The battle for Rwandan skies

As a journalist following emerging trends within the local business landscape, I thought it worthwhile to develop a prediction of the 10 most notable business personalities to watch in 2011(For full list, See The New Times – Monday January 3)
Fred Oluoch-Ojiwah
Fred Oluoch-Ojiwah

As a journalist following emerging trends within the local business landscape, I thought it worthwhile to develop a prediction of the 10 most notable business personalities to watch in 2011(For full list, See The New Times – Monday January 3)

The list had RwandAir CEO John Mirenge. My citation for Mr Mirenge was largely based on the fact that he has been at the forefront of the national carrier’s highly ambitious expansion agenda, on account of the news RwandAir generated last year.

I also said that such huge plans by RwandAir were happening at the time when the battle for African skies was getting tougher. According to aviation experts, Africa will this year attract big time airlines courtesy of the rising demand for air travel across Africa.

That naturally meant that African airlines would continue shopping around for more planes in a bid to cash- in on the rising number of travellers.

RwandAir went on a spending spree, acquiring a new fleet that left some watchers practically bewildered. The national carrier even made international news as the first African airline to take delivery of one of the latest models of a futuristic Boeing jet.

While pundits are befuddled by the changing fortunes of the national carrier, facts are now emerging concerning the justification of the huge investments the national carrier was making last year.

The main question was whether RwandAir was engaging in mere speculation or prudent business predictions.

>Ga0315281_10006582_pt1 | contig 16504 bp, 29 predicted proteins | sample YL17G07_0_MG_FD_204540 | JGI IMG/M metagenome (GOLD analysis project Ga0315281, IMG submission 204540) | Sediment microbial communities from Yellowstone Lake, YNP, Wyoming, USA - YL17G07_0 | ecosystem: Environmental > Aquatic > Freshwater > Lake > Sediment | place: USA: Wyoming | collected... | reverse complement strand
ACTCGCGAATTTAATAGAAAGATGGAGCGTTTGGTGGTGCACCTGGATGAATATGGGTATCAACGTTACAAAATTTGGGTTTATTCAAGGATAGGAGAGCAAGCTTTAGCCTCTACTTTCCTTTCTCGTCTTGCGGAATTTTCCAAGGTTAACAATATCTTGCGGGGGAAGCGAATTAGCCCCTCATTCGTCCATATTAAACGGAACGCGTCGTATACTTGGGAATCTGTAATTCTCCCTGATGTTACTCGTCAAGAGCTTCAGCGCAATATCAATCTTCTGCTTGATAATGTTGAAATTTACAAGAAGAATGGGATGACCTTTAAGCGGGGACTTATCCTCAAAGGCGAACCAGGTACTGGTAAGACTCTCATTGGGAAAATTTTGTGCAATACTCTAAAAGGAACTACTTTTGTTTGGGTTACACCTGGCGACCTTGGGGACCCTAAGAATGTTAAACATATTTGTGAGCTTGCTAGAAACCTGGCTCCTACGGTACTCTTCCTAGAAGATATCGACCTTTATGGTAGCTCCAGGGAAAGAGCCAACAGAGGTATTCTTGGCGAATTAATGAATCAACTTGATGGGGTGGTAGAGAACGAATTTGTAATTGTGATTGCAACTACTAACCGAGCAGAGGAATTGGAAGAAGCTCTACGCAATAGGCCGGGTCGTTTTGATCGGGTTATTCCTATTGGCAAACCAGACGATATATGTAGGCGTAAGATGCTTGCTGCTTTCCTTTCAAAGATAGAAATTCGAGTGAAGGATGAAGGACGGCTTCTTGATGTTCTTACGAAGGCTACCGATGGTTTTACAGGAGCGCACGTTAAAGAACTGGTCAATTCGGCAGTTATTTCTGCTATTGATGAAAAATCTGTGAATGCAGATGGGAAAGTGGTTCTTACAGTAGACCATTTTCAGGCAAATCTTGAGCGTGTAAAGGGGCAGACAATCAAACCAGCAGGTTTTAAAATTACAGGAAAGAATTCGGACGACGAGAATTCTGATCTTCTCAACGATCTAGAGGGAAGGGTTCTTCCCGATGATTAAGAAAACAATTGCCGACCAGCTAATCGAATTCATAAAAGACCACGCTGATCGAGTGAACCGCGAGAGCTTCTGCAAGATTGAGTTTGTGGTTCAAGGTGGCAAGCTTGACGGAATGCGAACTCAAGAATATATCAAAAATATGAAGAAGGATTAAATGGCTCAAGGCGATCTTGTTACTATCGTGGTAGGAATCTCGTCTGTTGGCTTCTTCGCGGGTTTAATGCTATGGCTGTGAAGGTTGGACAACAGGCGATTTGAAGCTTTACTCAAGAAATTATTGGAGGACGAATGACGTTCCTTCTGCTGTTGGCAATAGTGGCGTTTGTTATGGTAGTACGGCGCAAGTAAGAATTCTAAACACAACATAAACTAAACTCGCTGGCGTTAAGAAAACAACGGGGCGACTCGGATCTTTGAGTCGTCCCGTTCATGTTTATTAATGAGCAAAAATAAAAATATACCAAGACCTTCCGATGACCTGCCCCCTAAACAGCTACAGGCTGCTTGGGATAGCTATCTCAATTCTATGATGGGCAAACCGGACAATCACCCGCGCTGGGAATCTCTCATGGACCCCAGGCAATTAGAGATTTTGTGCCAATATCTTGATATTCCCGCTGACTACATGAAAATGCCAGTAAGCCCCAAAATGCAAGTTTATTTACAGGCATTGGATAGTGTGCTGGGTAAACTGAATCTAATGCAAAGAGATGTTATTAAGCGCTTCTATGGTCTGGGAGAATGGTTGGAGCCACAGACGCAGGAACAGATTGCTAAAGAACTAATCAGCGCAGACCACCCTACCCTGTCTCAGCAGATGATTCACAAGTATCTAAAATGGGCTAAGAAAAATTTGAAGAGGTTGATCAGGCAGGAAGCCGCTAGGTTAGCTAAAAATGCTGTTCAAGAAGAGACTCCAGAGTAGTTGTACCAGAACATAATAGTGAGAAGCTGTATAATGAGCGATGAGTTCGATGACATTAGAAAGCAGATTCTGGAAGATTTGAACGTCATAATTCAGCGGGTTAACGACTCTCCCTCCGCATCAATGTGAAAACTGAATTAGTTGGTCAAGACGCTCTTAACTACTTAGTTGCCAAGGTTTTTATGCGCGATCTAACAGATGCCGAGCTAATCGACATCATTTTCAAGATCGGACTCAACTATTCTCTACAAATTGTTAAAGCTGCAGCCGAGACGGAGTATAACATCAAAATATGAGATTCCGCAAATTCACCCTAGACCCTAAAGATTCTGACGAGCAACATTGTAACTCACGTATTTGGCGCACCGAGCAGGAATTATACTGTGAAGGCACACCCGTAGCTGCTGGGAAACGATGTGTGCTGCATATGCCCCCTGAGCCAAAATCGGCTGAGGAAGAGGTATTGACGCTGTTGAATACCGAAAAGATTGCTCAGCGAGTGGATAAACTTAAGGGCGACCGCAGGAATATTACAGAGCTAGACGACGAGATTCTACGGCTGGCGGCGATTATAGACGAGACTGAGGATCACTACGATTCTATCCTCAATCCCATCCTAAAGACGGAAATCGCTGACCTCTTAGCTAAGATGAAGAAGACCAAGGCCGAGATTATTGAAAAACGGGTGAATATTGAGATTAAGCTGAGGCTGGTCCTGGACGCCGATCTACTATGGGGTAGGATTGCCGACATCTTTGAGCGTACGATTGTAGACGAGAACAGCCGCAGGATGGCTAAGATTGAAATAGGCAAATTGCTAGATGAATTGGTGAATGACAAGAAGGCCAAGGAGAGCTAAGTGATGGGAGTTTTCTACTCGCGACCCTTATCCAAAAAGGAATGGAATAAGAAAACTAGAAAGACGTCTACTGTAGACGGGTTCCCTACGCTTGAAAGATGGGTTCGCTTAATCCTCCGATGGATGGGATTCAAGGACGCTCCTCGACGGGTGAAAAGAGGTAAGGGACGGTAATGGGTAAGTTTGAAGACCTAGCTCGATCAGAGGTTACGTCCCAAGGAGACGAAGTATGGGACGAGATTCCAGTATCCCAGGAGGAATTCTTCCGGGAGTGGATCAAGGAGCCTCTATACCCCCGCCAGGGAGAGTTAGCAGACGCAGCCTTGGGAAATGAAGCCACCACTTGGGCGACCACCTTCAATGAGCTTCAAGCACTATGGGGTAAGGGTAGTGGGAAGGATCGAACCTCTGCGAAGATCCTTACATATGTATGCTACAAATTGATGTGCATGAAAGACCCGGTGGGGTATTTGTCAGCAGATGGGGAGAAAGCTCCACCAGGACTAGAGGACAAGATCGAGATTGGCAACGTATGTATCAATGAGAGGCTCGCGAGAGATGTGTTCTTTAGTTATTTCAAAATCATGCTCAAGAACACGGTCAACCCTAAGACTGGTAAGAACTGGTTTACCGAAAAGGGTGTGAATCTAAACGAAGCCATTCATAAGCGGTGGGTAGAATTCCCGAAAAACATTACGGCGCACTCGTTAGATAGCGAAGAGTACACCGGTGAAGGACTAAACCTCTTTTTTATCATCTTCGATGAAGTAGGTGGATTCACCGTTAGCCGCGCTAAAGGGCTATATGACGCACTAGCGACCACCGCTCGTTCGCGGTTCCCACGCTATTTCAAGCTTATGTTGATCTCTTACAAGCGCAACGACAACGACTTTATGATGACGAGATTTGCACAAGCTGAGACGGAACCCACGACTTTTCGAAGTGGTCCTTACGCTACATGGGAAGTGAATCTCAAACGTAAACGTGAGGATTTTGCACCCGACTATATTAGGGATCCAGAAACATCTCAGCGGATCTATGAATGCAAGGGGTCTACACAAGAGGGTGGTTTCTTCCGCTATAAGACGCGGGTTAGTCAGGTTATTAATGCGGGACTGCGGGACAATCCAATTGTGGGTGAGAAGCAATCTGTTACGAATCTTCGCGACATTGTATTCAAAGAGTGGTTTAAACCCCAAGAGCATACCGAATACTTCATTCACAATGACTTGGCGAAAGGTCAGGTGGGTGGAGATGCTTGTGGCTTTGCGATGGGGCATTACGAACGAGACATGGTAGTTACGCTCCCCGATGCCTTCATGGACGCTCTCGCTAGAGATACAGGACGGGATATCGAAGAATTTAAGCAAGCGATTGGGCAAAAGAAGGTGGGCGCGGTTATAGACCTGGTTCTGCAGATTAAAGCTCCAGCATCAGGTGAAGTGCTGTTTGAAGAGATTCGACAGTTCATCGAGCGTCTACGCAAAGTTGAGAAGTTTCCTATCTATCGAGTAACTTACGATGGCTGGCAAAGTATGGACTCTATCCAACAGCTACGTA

With the New Year, it did not take a week before we reported how Rwanda’s aviation industry has generated interest. When Civil Aviation Authority (CAA) announced that it had given Qatar Airways the nod to ply the Kigali route and went ahead to share some vital statistics as to why the route is gaining traffic, the justification for RwandAir’s expansion was there for all to see.

CAA says that Kigali International Airport is projected to handle 450,000 passengers this year, up from 350,000 last year. The additional 100,000 passengers expected to fly in and out of Kigali justify the rapidly expanding RwandAir, as Kigali International Airport is home to the national carrier.

Such fast changing dynamics is the reason why Mr Mirenge is expected to be on the spotlight this year. Huge investments have been made to prop up the national carrier. The Kigali route is attracting more airlines in close tandem with Rwanda’s aspirations of the airport being a hub in the region.

It should also be noted that the new carriers coming to town are more experienced than RwandAir. Out of the seven companies that are set to battle it out with RwandAir, it is only Ugandan Airlines that is younger.

There will be more pressure on RwandAir, to ensure that investments made have returns. Mr Mirenge will need to employ some David Vs Goliath strategy to stay ahead of the big boys in African aviation industry.

Getting RwandAir to stay afloat within such a competitive environment means a lot. It points out to the level of competitiveness local companies face to stay relevant to the new dynamics of business in Kigali as the year 2012 takes shape.

The author is an editor at The New Times
Ojiwah@newtimes.co.rw

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